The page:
The NCAA Division I basketball committee intends to expand the national championship tournament field from 53 to 64 teams by 1985, it has been learned.
As a result, all 29 conferences that had automatic bids last season would keep them through at least 1987 as part of a compromise approved Tuesday by the NCAA special committee on Division I criteria, meeting in Chicago.
The compromise, pending approval by the Division I basketball committee and a vote at the NCAA convention in January, apparently brings peace to the three warring factions of the 277-member division. At the last convention, a coalition of basketball-only schools and I-AA football schools overwhelmingly defeated a proposal that could have cost up to 63 basketball-only schools Division I status.
Under the new plan, the 96 big-time football schools (Division I-A) will be appeased by likely getting most, if not all, the additional at-large basketball tournament berths and virtual voting autonomy in all Division I matters except championship events. The other schools will keep their Division I status and conferences initially will retain automatic bids.
After three years, the basketball committee would study criteria for retaining automatic bids, possibly imposing attendance and performance standards. But no attendance requirements would be retroactive, as was proposed last time. Big East Conference Commissioner Dave Gavitt, chairman of the Division I basketball committee, was unavailable for comment.
"This should, except for a handful, make them (I-A schools) happy," said Cecil Coleman, commissioner of the Midwestern City Conference and a behind-the-scenes leader in the compromise. "It will take care of 'determining their own destiny.' "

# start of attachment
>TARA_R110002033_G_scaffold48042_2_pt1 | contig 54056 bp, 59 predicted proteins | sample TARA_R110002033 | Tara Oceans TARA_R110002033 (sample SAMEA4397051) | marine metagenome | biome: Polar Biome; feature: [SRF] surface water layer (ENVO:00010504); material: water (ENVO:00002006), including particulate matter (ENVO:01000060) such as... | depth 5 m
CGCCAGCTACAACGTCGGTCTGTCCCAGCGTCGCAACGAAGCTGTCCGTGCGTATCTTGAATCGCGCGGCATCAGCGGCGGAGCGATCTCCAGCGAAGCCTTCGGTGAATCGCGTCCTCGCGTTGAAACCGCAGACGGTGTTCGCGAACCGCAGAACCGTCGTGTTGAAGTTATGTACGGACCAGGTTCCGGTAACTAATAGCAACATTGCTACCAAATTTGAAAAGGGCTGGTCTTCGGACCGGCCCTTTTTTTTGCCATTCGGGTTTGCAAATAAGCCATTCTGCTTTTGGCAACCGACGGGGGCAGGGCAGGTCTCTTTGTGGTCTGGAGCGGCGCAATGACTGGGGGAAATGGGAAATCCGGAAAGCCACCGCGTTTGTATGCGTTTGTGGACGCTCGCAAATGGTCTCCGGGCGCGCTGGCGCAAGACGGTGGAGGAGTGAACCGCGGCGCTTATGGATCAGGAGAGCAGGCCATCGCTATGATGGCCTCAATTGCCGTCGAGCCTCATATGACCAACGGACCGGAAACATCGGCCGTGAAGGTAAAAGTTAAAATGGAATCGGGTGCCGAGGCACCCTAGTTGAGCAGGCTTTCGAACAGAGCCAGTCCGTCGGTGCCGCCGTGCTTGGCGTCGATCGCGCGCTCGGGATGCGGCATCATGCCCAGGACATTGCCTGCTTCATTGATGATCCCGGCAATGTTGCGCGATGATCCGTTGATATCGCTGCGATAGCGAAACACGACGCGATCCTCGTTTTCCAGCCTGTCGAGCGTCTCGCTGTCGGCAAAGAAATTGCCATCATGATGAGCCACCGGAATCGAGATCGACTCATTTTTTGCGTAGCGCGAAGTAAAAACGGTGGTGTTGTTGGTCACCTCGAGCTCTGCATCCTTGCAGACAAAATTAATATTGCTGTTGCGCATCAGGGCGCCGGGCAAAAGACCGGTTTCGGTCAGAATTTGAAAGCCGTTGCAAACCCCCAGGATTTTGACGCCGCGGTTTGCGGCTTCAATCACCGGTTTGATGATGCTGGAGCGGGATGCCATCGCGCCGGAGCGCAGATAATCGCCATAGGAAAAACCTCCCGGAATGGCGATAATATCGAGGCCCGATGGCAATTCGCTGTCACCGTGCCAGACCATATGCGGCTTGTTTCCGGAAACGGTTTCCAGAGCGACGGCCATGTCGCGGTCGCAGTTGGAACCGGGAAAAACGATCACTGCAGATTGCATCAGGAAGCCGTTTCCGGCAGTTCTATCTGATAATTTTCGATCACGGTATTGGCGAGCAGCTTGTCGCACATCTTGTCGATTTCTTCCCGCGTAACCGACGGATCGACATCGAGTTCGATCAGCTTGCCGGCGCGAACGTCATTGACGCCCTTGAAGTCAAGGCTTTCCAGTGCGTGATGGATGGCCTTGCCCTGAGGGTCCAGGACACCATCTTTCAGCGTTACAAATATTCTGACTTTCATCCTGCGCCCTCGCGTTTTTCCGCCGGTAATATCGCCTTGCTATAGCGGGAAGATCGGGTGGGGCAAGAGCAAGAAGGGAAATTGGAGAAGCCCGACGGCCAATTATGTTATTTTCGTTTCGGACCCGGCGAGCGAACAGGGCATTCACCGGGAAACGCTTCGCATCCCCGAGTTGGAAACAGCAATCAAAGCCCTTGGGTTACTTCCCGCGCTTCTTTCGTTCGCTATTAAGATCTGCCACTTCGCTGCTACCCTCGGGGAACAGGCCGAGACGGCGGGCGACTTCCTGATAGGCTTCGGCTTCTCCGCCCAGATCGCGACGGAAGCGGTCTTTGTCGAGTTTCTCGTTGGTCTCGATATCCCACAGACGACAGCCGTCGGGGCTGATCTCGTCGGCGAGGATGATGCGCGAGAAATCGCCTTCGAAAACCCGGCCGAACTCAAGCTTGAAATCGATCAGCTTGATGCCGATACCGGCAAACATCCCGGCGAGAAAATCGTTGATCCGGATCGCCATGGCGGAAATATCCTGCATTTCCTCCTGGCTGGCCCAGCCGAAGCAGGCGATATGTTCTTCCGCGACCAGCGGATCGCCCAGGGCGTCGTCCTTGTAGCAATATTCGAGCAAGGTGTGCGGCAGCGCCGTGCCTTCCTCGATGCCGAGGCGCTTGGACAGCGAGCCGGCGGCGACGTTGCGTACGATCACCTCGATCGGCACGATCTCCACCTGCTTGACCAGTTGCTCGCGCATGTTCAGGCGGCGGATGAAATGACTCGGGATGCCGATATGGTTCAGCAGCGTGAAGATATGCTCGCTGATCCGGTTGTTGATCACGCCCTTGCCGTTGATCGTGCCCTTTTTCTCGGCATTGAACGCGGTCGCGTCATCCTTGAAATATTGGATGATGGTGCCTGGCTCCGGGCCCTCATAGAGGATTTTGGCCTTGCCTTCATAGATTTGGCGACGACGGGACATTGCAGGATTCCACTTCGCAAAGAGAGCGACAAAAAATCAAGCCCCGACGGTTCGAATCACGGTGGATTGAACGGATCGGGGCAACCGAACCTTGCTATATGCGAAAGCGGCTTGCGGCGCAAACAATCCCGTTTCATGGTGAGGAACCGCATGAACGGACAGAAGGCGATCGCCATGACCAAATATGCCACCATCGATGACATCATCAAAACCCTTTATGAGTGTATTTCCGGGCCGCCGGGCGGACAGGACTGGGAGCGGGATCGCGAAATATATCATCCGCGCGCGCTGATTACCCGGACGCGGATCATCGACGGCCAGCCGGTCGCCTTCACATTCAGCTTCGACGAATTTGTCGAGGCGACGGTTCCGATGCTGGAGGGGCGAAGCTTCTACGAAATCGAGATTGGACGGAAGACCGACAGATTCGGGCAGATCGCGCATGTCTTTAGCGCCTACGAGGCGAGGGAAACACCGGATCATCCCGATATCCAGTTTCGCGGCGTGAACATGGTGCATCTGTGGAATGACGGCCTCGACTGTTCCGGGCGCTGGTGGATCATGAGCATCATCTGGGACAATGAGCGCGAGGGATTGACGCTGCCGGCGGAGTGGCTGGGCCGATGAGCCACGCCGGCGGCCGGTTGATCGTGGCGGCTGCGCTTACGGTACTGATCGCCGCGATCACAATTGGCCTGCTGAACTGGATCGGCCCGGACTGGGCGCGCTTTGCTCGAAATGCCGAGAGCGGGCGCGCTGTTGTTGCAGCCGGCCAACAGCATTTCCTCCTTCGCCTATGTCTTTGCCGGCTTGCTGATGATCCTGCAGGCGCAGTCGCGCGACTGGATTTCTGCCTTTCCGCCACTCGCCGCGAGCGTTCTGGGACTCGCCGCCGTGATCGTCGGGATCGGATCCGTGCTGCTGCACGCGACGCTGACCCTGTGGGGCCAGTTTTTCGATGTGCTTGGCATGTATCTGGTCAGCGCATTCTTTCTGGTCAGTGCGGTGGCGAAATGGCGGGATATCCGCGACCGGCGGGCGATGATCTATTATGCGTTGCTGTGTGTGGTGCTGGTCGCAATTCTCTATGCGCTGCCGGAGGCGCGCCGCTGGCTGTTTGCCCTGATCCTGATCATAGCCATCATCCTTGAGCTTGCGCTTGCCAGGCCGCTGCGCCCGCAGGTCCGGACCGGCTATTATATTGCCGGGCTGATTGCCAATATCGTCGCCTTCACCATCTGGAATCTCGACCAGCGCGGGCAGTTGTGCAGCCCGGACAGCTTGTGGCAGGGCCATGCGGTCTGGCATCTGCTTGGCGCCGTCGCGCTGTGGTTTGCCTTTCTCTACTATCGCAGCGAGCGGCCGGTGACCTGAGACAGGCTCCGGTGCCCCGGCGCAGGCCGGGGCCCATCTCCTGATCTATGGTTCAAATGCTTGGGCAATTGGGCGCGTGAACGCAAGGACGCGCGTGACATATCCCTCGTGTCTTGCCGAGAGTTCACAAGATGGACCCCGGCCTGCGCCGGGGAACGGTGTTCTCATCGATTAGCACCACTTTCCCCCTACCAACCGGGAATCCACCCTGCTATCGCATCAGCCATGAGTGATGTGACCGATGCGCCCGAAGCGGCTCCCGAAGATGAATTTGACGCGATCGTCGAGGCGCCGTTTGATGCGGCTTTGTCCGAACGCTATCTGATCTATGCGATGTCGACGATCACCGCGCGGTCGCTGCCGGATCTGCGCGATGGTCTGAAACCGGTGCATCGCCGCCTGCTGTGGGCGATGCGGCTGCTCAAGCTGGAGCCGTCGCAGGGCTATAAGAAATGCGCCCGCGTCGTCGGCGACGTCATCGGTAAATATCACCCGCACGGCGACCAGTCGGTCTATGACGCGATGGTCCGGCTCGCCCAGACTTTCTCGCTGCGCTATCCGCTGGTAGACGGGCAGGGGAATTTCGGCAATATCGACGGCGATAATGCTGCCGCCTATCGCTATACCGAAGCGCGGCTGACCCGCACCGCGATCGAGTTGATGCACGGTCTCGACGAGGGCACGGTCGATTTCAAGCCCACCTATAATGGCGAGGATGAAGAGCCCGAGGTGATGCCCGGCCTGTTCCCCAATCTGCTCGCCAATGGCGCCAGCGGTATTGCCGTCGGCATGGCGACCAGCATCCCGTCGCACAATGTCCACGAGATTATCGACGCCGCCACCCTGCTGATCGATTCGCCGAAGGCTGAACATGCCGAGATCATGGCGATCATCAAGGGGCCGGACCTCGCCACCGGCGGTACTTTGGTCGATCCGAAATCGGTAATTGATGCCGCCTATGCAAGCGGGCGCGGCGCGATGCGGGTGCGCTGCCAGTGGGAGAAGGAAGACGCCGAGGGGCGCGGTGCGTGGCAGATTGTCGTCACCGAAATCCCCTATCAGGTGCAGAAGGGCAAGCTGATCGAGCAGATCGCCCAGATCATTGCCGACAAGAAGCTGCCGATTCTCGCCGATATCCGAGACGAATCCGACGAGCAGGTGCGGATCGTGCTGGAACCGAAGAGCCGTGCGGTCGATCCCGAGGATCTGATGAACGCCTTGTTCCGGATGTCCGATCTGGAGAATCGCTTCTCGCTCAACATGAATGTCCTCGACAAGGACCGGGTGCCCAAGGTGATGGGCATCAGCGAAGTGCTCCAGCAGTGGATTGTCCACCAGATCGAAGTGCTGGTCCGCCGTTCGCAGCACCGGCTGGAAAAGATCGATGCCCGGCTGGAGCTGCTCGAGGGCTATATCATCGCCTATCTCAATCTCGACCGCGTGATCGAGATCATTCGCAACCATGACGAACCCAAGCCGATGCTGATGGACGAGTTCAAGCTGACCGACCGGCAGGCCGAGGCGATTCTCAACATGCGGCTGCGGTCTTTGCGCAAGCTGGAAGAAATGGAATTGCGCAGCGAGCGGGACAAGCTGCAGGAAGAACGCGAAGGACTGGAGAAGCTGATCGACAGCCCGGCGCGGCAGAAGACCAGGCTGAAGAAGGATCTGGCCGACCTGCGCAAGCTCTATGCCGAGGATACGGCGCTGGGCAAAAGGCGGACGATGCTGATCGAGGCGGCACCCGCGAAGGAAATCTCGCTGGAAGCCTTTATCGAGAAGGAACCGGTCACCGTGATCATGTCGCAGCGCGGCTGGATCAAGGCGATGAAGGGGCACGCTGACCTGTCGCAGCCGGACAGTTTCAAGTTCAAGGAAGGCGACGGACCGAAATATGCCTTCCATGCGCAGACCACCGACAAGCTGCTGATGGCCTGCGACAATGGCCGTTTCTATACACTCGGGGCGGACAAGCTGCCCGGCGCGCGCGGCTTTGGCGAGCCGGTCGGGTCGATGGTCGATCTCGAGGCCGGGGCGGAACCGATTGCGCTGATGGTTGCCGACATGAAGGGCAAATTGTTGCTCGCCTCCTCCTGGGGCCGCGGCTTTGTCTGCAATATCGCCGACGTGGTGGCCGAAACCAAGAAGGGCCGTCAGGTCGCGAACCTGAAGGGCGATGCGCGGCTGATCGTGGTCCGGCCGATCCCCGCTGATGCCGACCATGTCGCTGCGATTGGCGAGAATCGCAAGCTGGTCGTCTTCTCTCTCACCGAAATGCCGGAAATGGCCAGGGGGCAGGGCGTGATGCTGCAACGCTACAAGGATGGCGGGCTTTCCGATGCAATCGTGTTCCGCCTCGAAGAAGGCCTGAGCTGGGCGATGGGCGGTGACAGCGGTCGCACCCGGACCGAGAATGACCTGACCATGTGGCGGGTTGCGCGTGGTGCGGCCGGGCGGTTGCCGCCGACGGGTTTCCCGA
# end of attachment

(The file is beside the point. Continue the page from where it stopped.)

At the last NCAA convention, Coleman's forces defeated a proposal that would have based determination of Division I status for schools not playing Division I football on minimum attendance figures and total financial aid awarded to all athletes.
Among the local schools that could have been disenfranchised from Division I were American, George Mason, Howard and George Washington, whose conferences all have automatic bids.
"We read loud and clear that the defeat of Proposition 71 meant that people did not want to be disenfranchised from Division I," said Jack Davis of the University of Oregon, secretary-treasurer of the NCAA and chairman of the special committee.
The key element in the compromise was the basketball committee's decision to consider a 64-team tournament. "The committee's intent is to expand to 64 teams in 1985 unless major developments cause it to be impractical," the committee decided, according to minutes of a July meeting made available to The Washington Post.